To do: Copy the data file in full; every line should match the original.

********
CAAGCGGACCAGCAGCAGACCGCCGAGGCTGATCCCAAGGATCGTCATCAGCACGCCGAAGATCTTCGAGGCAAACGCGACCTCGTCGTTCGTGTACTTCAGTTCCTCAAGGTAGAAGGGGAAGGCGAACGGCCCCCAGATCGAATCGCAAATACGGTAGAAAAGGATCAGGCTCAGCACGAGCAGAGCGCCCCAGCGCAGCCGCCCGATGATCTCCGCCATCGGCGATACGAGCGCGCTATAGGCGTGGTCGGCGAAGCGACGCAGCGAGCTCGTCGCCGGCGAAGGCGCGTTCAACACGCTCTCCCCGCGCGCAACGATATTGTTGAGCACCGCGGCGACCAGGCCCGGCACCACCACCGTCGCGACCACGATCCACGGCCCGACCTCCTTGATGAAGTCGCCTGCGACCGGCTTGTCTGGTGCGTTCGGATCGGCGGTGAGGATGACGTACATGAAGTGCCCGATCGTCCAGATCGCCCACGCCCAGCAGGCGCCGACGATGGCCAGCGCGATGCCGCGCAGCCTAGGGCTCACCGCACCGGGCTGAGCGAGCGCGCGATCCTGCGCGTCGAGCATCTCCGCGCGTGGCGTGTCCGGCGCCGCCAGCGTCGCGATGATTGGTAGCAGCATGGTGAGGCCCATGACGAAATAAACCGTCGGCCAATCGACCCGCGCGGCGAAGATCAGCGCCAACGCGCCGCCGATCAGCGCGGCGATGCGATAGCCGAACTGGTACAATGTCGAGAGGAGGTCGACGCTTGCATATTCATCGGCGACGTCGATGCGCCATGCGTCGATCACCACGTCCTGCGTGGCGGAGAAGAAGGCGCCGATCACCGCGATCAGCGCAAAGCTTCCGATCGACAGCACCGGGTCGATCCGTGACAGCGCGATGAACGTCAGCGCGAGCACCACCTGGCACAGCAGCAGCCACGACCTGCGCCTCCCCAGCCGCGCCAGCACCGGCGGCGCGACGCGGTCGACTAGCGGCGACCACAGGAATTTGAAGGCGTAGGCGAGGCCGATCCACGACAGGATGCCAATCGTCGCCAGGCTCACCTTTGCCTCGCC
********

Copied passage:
CAAGCGGACCAGCAGCAGACCGCCGAGGCTGATCCCAAGGATCGTCATCAGCACGCCGAAGATCTTCGAGGCAAACGCGACCTCGTCGTTCGTGTACTTCAGTTCCTCAAGGTAGAAGGGGAAGGCGAACGGCCCCCAGATCGAATCGCAAATACGGTAGAAAAGGATCAGGCTCAGCACGAGCAGAGCGCCCCAGCGCAGCCGCCCGATGATCTCCGCCATCGGCGATACGAGCGCGCTATAGGCGTGGTCGGCGAAGCGACGCAGCGAGCTCGTCGCCGGCGAAGGCGCGTTCAACACGCTCTCCCCGCGCGCAACGATATTGTTGAGCACCGCGGCGACCAGGCCCGGCACCACCACCGTCGCGACCACGATCCACGGCCCGACCTCCTTGATGAAGTCGCCTGCGACCGGCTTGTCTGGTGCGTTCGGATCGGCGGTGAGGATGACGTACATGAAGTGCCCGATCGTCCAGATCGCCCACGCCCAGCAGGCGCCGACGATGGCCAGCGCGATGCCGCGCAGCCTAGGGCTCACCGCACCGGGCTGAGCGAGCGCGCGATCCTGCGCGTCGAGCATCTCCGCGCGTGGCGTGTCCGGCGCCGCCAGCGTCGCGATGATTGGTAGCAGCATGGTGAGGCCCATGACGAAATAAACCGTCGGCCAATCGACCCGCGCGGCGAAGATCAGCGCCAACGCGCCGCCGATCAGCGCGGCGATGCGATAGCCGAACTGGTACAATGTCGAGAGGAGGTCGACGCTTGCATATTCATCGGCGACGTCGATGCGCCATGCGTCGATCACCACGTCCTGCGTGGCGGAGAAGAAGGCGCCGATCACCGCGATCAGCGCAAAGCTTCCGATCGACAGCACCGGGTCGATCCGTGACAGCGCGATGAACGTCAGCGCGAGCACCACCTGGCACAGCAGCAGCCACGACCTGCGCCTCCCCAGCCGCGCCAGCACCGGCGGCGCGACGCGGTCGACTAGCGGCGACCACAGGAATTTGAAGGCGTAGGCGAGGCCGATCCACGACAGGATGCCAATCGTCGCCAGGCTCACCTTTGCCTCGCC